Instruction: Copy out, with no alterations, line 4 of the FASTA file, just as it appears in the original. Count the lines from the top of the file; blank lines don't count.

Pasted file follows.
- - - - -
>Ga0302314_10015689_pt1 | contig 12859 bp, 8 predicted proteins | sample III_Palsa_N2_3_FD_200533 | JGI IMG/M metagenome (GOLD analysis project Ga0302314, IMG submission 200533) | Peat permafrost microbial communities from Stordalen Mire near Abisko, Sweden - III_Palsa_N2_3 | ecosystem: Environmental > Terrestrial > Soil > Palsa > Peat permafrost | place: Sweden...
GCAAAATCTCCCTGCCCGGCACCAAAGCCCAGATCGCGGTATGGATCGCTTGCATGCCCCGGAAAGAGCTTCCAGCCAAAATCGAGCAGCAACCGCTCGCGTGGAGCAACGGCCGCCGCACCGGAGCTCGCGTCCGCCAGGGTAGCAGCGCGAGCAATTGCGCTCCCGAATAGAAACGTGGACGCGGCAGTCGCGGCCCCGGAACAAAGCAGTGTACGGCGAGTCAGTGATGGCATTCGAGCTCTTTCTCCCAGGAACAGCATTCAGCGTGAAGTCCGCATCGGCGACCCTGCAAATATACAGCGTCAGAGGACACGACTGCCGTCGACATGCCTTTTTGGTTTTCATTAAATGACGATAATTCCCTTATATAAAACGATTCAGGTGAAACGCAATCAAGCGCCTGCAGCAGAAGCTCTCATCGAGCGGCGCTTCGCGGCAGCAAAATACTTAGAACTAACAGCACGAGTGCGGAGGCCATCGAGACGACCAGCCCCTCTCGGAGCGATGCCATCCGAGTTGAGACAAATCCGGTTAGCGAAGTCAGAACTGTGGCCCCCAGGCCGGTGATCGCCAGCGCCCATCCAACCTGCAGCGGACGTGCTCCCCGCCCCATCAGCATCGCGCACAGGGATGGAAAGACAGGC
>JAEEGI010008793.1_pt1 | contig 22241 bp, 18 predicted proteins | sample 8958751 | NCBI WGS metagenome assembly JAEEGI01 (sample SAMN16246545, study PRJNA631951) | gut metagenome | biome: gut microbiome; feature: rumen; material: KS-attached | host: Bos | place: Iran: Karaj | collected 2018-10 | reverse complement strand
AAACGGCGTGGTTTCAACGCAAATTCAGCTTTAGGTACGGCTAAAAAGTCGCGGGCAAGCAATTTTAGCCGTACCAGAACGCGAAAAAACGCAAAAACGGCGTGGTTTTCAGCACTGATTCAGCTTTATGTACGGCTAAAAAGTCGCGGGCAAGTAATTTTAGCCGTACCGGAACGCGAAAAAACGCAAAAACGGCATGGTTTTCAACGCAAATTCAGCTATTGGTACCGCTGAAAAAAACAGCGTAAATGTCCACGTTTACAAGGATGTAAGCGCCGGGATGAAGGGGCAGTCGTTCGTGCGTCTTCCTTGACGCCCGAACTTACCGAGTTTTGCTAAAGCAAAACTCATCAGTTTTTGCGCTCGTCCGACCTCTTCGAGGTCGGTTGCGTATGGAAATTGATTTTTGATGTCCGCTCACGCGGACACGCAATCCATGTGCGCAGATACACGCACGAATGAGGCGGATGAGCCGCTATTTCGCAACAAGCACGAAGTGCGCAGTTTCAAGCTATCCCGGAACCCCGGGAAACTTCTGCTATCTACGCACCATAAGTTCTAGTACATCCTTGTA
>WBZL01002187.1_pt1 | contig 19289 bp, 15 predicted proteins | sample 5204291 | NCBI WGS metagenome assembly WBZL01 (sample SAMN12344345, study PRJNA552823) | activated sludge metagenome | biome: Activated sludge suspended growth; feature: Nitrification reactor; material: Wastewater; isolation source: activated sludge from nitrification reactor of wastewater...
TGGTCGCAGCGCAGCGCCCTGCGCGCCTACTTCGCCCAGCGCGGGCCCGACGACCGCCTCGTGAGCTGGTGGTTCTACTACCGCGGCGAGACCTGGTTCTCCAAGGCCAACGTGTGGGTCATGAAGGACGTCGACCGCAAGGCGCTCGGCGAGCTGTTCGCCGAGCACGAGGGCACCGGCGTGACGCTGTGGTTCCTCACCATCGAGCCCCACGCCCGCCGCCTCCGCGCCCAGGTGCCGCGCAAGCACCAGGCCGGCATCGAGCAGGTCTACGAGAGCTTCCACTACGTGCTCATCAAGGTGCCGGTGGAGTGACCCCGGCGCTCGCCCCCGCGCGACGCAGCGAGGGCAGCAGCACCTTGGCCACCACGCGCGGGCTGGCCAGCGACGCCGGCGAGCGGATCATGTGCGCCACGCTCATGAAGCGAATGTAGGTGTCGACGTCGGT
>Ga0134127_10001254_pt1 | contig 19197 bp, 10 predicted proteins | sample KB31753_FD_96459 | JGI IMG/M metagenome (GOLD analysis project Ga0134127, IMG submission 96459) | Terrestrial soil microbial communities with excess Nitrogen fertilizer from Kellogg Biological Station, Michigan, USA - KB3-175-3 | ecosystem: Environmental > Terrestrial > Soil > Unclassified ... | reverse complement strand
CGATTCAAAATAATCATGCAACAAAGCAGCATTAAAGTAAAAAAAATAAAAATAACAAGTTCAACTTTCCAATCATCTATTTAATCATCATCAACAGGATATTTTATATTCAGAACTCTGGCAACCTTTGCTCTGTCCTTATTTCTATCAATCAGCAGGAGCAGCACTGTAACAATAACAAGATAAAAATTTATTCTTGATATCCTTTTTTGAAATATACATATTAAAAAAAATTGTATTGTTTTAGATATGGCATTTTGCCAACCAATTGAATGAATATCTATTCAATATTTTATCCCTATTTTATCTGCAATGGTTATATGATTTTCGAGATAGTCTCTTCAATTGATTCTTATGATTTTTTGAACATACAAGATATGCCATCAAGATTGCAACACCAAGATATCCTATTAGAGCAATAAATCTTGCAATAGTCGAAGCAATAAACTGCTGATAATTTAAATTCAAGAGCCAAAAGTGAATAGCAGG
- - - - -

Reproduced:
AAACGGCGTGGTTTCAACGCAAATTCAGCTTTAGGTACGGCTAAAAAGTCGCGGGCAAGCAATTTTAGCCGTACCAGAACGCGAAAAAACGCAAAAACGGCGTGGTTTTCAGCACTGATTCAGCTTTATGTACGGCTAAAAAGTCGCGGGCAAGTAATTTTAGCCGTACCGGAACGCGAAAAAACGCAAAAACGGCATGGTTTTCAACGCAAATTCAGCTATTGGTACCGCTGAAAAAAACAGCGTAAATGTCCACGTTTACAAGGATGTAAGCGCCGGGATGAAGGGGCAGTCGTTCGTGCGTCTTCCTTGACGCCCGAACTTACCGAGTTTTGCTAAAGCAAAACTCATCAGTTTTTGCGCTCGTCCGACCTCTTCGAGGTCGGTTGCGTATGGAAATTGATTTTTGATGTCCGCTCACGCGGACACGCAATCCATGTGCGCAGATACACGCACGAATGAGGCGGATGAGCCGCTATTTCGCAACAAGCACGAAGTGCGCAGTTTCAAGCTATCCCGGAACCCCGGGAAACTTCTGCTATCTACGCACCATAAGTTCTAGTACATCCTTGTA